Beneath the Duomo’s dome a procession of ministers in order, a deacon holding aloft the Gospels is followed by the candidates, priests, bishops, and on this evening, the cardinal.  Then a settling into the liturgy of the Word after which a calling of the candidates who emerge from the congregation, stand before the bishop and announce, “Present.”  The presiding bishop then makes inquiry of suitability and preparation of each Candidate who if worthy becomes Elect, if affirmative, a rousing response from the cheerful congregation.  Next the Homily which concludes with the solemn expectations of priesthood, its duties and responsibilities, and then a calling forth where the eager candidate is asked if he is willing to sacrifice, if so, the response “I am, with the help of God.


The Duomo, DAnte

Dante, Domenico di Michelino, the Duomo Florence.


The Elect and the bishop fold hands; the bishop calls the congregation to prayer, the saints to intercession; the Elect prostrates himself; the congregation prays; the Elect offers himself to the Lord; the bishop concludes the litany with a prayer.  As it was in the first days of the Church of Christ (see Acts 6:6), the bishop lays hands on head, silent prays, then each attending priest in silent prayer lays hands on the Elect … this, the ritual of Ordination, a gift of the Holy Spirit.  The newly ordained priests hold their hands aloft, the bishop prays the Consecration, and in assent the assembly responds, “Amen.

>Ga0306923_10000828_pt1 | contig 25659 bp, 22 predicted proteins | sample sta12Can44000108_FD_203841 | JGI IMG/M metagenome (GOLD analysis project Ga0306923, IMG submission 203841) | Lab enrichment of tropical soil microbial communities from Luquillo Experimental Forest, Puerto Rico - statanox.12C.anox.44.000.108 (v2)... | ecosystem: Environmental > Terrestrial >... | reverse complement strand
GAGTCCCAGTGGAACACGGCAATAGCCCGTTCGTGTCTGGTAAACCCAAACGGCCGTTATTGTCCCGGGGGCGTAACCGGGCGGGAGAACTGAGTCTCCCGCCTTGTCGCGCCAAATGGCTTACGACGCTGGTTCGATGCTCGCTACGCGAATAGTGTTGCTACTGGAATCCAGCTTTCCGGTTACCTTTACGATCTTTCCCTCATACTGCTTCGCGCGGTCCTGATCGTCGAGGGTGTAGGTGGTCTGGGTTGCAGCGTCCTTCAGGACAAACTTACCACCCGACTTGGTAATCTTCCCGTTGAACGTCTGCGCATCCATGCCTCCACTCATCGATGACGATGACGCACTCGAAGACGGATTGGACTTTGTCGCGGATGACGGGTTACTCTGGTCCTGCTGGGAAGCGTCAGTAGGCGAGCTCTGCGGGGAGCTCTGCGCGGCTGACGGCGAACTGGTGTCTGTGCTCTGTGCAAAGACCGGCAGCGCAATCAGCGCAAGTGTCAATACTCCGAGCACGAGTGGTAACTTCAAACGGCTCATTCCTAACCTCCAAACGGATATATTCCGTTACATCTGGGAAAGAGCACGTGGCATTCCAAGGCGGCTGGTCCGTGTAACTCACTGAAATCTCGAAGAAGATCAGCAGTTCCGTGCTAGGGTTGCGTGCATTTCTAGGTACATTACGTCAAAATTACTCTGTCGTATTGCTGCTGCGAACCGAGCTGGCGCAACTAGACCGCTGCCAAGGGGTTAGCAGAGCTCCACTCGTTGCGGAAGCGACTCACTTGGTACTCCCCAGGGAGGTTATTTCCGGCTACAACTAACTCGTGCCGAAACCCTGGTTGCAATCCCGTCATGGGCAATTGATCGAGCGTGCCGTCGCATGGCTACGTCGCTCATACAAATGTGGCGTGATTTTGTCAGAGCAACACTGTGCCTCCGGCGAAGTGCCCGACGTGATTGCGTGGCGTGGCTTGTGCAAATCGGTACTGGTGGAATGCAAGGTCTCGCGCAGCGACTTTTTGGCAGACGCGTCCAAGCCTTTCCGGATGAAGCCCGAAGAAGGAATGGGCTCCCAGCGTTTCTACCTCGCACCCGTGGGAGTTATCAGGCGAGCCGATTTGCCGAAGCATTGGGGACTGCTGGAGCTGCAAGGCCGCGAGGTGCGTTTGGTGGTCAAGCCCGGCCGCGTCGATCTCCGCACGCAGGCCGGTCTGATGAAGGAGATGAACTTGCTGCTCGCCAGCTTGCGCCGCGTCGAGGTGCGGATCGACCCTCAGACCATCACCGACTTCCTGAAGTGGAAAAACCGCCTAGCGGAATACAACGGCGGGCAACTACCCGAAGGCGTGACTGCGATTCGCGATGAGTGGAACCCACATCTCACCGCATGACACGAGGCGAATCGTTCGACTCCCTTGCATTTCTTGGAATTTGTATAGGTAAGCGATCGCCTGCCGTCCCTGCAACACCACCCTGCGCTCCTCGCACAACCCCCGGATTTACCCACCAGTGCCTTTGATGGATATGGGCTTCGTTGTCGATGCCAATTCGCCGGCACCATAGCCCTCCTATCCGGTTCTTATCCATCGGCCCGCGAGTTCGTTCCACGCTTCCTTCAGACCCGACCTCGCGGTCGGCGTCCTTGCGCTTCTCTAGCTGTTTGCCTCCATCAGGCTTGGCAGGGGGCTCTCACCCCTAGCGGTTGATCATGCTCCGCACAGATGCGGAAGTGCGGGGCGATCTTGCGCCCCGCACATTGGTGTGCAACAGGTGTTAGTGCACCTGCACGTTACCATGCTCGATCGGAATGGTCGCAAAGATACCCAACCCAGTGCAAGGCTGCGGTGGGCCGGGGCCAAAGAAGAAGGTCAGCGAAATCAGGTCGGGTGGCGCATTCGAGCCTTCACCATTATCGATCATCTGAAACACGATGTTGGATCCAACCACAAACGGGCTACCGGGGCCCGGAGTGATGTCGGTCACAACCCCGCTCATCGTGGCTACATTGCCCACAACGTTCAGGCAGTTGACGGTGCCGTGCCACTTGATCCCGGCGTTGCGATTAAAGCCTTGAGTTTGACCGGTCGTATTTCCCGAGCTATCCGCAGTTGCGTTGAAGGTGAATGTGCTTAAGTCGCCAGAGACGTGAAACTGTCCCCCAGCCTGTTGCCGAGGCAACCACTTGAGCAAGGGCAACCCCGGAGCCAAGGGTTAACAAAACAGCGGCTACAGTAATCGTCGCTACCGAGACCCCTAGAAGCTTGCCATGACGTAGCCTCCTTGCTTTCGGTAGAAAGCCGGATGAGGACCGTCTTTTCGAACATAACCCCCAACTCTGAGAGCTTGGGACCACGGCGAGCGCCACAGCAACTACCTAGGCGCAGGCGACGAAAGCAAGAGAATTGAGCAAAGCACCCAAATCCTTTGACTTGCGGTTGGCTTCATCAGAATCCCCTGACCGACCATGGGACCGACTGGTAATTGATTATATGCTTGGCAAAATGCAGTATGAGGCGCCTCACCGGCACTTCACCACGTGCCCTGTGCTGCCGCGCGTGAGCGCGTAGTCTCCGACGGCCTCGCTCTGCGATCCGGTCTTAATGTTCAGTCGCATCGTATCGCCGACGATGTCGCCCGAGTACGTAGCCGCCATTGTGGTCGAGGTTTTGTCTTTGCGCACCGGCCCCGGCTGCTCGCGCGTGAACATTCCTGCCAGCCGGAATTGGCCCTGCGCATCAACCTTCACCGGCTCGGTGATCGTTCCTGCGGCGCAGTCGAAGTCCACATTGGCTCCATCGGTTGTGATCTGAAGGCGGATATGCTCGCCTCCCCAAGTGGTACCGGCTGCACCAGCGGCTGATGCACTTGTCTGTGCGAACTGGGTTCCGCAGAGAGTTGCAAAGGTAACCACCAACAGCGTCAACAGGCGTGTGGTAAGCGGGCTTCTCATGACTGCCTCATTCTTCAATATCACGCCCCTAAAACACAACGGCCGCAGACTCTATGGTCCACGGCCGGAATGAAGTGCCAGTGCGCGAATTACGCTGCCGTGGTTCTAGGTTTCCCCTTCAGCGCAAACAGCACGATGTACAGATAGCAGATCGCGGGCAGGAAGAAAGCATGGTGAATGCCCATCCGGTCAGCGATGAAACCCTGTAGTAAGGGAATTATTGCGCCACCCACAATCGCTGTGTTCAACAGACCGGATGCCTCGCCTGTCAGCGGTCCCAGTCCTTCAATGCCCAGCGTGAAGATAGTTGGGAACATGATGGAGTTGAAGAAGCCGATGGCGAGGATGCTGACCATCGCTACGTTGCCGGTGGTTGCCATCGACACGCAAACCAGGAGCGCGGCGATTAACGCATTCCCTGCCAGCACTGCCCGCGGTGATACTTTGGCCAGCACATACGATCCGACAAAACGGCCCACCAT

The Duomo, Front Doors

The Duomo Cathedral, Front Center Door. credit: M. Curtis

In succession, each of the ordained is vested in the priest’s robes, his hands are anointed upon the words, “May Jesus preserve you to sanctify the Christian people and to offer sacrifice to God,” humble servant now of the people, he is ordained to offer sacraments.  The bread and wine are brought to him and the bishop speaks, “Accept from the holy people of God the gifts to be offered to him.  Know what you are doing, imitate the mystery you celebrate, model your life on the mystery of the Lord’s cross.”  The new priests perform the miracle of transubstantiation and the congregation approaches to accept into themselves Christ in the Eucharist.